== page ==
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No Togolese Application For Ghanaian Nationality In The Last 16 Years

At least, for the past sixteen years, the Ministry of Interior has not received a single application from any Togolese national for consideration to acquire a Ghanaian nationality, a very reliable source at the ministry has told the New Statesman.
According to the source, it will therefore come as “a big fraudulent representation” if any Togolese national should manage to present any evidence to claim that he or she became a legally recognized Ghanaian “by going through the due administrative processes” in the last 16 years.
To back its demand for a new voters’ register to be compiled for the 2016 general elections, the New Patriotic Party, led by its Vice Presidential Candidate, Mahamudu Bawumia, last week presented evidence that suggests that some nationals of Togo managed to get their names into the voters’ register that was used in the 2012 general elections.
The position of the governing National Democratic Congress on this matter, as well as that of their apologists in the media, is that these alleged Togolese whose names are on Ghana’s voters’ register could be having dual citizenship of Ghana and Togo.
But our source at the Interior Ministry says among the applications the ministry had been receiving from foreign nationals “who wanted to become Ghanaians and still retain their original nationalities, I don’t remember this ministry ever receiving any application from any Togolese, at least for the past 16 years or so.”
Meanwhile, Gabby Asare Otchere-Darko, founder of the Danquah Institute, argues that the issue of whether or not one has dual citizenship is even immaterial in the determination of who takes part in Ghana’s elections.
“The constitution says you must be a Ghanaian of sound mind and 18 years and above to be able to vote; so it does not matter if you are a dual citizen of 10 or 100 countries. All that matters is that before you register to vote, you must prove that you are a Ghanaian,” he told the New Statesman yesterday.
The NPP believes its call for a new voters’ register to be compiled for the 2016 general elections has been strengthened with the discovery that names of 76,286 alleged Togolese are found on the register that was used for Ghana’s 2012 general elections.
The discovery came to light after an investigative team led by Dr Bawumia had completed less than 10 per cent of work on the voters’ registers of Togo.
Dr Bawumia explained at a press conference that a valid voters’ register is essential for free and fair elections, adding: “the evidence that we are presenting…is overwhelming proof that the 2012 Voters’ register is incurably flawed and cannot be relied on for the 2016 elections.”
He added that “what is more troubling with the findings so far is that many of the pictures of the Togolese citizens on Ghana’s register were not taken in a live environment but rather scanned from existing pictures and documents.”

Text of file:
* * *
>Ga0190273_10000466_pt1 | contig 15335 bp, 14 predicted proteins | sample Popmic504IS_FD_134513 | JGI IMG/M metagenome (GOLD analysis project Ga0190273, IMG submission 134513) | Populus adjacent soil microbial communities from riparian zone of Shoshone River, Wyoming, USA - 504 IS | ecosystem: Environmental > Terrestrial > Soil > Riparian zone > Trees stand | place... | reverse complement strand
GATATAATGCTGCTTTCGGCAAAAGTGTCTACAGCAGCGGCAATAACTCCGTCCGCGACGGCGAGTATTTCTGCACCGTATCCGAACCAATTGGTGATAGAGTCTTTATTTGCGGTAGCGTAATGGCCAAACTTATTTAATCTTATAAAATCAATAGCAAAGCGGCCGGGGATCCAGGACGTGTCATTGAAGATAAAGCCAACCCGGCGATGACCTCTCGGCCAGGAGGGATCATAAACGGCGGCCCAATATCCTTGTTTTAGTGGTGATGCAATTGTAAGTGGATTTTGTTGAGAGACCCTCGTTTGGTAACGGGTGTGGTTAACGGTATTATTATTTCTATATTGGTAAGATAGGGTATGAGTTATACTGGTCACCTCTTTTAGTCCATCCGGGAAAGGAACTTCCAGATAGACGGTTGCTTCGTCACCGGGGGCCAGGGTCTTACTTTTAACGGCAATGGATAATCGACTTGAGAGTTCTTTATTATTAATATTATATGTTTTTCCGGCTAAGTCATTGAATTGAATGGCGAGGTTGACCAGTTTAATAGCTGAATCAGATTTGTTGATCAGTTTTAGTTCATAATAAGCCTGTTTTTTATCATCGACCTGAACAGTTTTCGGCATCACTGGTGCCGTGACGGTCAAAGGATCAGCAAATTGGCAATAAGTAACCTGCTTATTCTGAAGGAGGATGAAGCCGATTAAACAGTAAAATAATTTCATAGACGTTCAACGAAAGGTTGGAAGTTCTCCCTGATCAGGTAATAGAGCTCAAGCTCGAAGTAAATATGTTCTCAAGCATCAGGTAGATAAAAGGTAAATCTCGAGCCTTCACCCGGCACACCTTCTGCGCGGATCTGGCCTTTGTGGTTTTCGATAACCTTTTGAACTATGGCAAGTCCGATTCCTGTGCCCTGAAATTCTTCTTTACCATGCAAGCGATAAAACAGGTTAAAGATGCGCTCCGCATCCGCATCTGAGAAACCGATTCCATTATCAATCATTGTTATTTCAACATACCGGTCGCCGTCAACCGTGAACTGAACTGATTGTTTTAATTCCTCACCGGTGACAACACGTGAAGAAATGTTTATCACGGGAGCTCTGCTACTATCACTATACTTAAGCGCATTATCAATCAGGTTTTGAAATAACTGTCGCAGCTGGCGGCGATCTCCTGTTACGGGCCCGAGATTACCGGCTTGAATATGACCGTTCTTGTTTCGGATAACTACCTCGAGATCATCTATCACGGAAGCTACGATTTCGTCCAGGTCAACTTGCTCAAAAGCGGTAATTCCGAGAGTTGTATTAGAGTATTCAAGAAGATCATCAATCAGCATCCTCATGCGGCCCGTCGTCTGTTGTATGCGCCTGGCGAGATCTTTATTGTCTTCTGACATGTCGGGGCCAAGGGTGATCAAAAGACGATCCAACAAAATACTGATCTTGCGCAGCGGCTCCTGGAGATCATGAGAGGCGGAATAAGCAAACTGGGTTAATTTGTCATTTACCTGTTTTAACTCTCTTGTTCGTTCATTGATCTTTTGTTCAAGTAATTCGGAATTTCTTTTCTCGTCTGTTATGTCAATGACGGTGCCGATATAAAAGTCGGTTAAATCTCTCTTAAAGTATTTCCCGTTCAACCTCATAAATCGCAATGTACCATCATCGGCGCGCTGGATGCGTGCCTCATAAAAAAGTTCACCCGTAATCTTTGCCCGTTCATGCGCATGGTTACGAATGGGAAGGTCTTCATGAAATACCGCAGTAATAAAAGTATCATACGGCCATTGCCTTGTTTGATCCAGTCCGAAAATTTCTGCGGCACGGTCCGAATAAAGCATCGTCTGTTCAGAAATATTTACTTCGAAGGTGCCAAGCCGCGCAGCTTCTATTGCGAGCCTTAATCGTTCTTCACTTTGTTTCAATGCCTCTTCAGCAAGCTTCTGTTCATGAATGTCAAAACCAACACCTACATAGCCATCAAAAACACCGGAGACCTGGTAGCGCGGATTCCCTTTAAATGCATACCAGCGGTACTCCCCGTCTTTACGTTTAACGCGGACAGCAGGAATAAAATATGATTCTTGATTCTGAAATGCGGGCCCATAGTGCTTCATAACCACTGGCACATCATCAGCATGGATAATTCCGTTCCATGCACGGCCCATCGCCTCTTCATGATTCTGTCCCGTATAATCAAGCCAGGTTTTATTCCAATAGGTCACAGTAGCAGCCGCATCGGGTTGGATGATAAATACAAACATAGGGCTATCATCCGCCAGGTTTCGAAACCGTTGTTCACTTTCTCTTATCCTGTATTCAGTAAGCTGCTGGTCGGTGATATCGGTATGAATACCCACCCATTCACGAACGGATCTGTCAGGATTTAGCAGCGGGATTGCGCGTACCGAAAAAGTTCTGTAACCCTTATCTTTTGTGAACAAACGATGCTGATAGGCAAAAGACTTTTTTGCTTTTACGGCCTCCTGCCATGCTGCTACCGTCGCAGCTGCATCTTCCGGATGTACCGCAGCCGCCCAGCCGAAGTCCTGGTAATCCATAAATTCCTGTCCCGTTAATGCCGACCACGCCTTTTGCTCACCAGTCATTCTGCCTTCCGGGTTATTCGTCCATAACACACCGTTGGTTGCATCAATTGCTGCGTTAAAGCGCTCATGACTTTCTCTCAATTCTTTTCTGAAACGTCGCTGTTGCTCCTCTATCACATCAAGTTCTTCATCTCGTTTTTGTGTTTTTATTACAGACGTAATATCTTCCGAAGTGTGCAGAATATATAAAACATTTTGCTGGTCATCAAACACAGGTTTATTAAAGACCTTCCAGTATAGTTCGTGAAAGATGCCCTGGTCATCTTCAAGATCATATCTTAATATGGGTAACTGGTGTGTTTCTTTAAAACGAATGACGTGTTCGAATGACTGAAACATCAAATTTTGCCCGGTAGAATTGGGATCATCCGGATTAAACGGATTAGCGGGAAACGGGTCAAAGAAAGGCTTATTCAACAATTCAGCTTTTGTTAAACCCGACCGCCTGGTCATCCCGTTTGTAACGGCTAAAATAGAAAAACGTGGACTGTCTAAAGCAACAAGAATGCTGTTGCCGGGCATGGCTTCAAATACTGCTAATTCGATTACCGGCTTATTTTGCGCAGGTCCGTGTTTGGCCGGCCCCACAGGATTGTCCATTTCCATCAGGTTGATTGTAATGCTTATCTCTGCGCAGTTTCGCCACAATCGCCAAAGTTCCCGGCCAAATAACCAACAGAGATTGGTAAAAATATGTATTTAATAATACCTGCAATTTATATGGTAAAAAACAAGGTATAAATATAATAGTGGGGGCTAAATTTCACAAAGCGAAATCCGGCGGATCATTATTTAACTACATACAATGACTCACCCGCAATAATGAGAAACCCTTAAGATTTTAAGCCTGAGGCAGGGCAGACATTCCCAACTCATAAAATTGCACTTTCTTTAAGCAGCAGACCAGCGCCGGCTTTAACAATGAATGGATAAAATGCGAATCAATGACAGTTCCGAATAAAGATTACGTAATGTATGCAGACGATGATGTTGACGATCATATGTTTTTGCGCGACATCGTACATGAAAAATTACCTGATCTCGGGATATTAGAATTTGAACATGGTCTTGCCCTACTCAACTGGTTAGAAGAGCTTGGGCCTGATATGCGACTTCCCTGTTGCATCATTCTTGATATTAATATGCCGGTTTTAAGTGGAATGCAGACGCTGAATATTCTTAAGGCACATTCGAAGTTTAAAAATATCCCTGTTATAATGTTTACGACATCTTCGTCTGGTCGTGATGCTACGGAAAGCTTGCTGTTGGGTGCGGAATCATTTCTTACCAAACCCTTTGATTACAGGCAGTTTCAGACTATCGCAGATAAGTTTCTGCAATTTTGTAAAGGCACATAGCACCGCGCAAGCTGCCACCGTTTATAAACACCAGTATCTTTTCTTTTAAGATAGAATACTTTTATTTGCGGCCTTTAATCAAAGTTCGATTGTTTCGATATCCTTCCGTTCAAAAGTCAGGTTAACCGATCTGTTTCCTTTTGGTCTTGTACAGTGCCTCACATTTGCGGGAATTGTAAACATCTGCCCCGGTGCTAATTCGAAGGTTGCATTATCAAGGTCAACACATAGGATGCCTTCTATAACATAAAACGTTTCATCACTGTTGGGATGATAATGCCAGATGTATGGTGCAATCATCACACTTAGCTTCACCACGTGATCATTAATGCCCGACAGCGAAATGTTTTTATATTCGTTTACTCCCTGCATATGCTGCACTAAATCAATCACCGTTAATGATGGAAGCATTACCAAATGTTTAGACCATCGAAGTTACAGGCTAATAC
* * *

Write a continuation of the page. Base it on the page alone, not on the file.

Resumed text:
“We actually have an incredible situation of one polling station in Ketu South constituency (Temporary Booth Shikakope-Apekotuime) where most of the pictures on the voters register were scanned. These are evidenced by staple pin marks on the Photos in the register, which under the law should be digitally taken and therefore cannot have been stapled,” Dr Bawumia disclosed.
He could not understand how these scanned pictures got into the voters’ register compiled by the EC, adding: “This could only have been done by people with the necessary security permissions to do so.”
In the view of the NPP, “The evidence is therefore incontrovertible that Ghana’s voters’ register has been compromised. It is not a document we can rely on for free fair and transparent elections in Ghana. The case for a new voters register is therefore overwhelming.”
Dr Bawumia explained that the investigations were prompted by the persistent rumours over the years about people coming from across the border in Togo, Burkina Faso and Cote d’Ivoire to register and vote in Ghanaian elections.
In related development, a former deputy Constituency Youth Organiser of the NDC in Hohoe, Volta Region, Harker Brempong, has alleged that the party’s General Secretary, Johnson Asiedu Nketiah, and other executives were the masterminds of the recruitment of Togolese nationals to vote in Ghana’s 2012 and other previous general elections.
Mr Brempong confessed on Okay Fm that Mr Nketiah, who had been at the forefront of the NDC’s resistance to the idea of compiling a new register, together with other top executives of the party, and through the connivance of the Municipal Chief Executive of Hohoe, contracted him and others to carry out the registration exercise.
“….Asiedu Nketiah, NDC hierarchy, all of them know something about it. All the party executives at the top; the former Volta regional minister, they know it,” he alleged.
Harker Brempong further alleged that 10,000 people were registered in the Hohoe constituency, with the leadership of the party doling out items like wellington boots, mattresses, as well as Gh¢100.00 per person, to induce the Togolese to register.
Source New Statesman

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